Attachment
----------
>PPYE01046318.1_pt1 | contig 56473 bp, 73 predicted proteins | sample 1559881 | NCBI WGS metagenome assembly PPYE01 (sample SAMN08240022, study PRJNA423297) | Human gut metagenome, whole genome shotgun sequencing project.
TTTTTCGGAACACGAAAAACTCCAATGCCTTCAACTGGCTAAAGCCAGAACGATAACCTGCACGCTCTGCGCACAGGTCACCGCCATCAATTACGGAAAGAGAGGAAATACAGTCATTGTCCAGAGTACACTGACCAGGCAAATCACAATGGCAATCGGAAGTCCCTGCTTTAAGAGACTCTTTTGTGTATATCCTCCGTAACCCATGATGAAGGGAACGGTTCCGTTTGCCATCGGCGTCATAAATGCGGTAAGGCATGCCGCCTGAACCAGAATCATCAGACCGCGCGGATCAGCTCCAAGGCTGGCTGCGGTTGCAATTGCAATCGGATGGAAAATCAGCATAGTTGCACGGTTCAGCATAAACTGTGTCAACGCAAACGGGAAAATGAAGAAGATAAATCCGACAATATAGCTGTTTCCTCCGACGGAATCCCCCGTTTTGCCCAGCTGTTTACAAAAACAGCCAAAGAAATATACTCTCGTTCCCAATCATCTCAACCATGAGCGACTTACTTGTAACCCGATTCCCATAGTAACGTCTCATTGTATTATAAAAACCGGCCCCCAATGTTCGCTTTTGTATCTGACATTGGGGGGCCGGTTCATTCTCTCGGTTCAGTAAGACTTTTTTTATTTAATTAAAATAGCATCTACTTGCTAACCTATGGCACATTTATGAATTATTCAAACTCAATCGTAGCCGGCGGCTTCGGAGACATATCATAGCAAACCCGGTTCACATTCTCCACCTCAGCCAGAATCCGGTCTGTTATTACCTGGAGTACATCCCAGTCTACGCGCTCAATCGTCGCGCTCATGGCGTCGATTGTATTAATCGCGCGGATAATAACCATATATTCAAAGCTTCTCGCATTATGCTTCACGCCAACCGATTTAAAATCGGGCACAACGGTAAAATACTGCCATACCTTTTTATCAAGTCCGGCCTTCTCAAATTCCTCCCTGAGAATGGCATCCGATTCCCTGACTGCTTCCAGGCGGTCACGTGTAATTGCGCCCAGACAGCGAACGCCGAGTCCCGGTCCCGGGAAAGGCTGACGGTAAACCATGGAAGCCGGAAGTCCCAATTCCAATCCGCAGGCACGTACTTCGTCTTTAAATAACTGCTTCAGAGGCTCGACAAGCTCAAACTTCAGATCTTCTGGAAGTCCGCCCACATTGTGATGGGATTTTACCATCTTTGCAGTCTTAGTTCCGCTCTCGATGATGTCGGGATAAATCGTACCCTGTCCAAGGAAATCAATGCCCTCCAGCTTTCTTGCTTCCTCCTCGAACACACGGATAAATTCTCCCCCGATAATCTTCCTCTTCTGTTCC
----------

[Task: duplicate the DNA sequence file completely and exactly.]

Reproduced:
>PPYE01046318.1_pt1 | contig 56473 bp, 73 predicted proteins | sample 1559881 | NCBI WGS metagenome assembly PPYE01 (sample SAMN08240022, study PRJNA423297) | Human gut metagenome, whole genome shotgun sequencing project.
TTTTTCGGAACACGAAAAACTCCAATGCCTTCAACTGGCTAAAGCCAGAACGATAACCTGCACGCTCTGCGCACAGGTCACCGCCATCAATTACGGAAAGAGAGGAAATACAGTCATTGTCCAGAGTACACTGACCAGGCAAATCACAATGGCAATCGGAAGTCCCTGCTTTAAGAGACTCTTTTGTGTATATCCTCCGTAACCCATGATGAAGGGAACGGTTCCGTTTGCCATCGGCGTCATAAATGCGGTAAGGCATGCCGCCTGAACCAGAATCATCAGACCGCGCGGATCAGCTCCAAGGCTGGCTGCGGTTGCAATTGCAATCGGATGGAAAATCAGCATAGTTGCACGGTTCAGCATAAACTGTGTCAACGCAAACGGGAAAATGAAGAAGATAAATCCGACAATATAGCTGTTTCCTCCGACGGAATCCCCCGTTTTGCCCAGCTGTTTACAAAAACAGCCAAAGAAATATACTCTCGTTCCCAATCATCTCAACCATGAGCGACTTACTTGTAACCCGATTCCCATAGTAACGTCTCATTGTATTATAAAAACCGGCCCCCAATGTTCGCTTTTGTATCTGACATTGGGGGGCCGGTTCATTCTCTCGGTTCAGTAAGACTTTTTTTATTTAATTAAAATAGCATCTACTTGCTAACCTATGGCACATTTATGAATTATTCAAACTCAATCGTAGCCGGCGGCTTCGGAGACATATCATAGCAAACCCGGTTCACATTCTCCACCTCAGCCAGAATCCGGTCTGTTATTACCTGGAGTACATCCCAGTCTACGCGCTCAATCGTCGCGCTCATGGCGTCGATTGTATTAATCGCGCGGATAATAACCATATATTCAAAGCTTCTCGCATTATGCTTCACGCCAACCGATTTAAAATCGGGCACAACGGTAAAATACTGCCATACCTTTTTATCAAGTCCGGCCTTCTCAAATTCCTCCCTGAGAATGGCATCCGATTCCCTGACTGCTTCCAGGCGGTCACGTGTAATTGCGCCCAGACAGCGAACGCCGAGTCCCGGTCCCGGGAAAGGCTGACGGTAAACCATGGAAGCCGGAAGTCCCAATTCCAATCCGCAGGCACGTACTTCGTCTTTAAATAACTGCTTCAGAGGCTCGACAAGCTCAAACTTCAGATCTTCTGGAAGTCCGCCCACATTGTGATGGGATTTTACCATCTTTGCAGTCTTAGTTCCGCTCTCGATGATGTCGGGATAAATCGTACCCTGTCCAAGGAAATCAATGCCCTCCAGCTTTCTTGCTTCCTCCTCGAACACACGGATAAATTCTCCCCCGATAATCTTCCTCTTCTGTTCC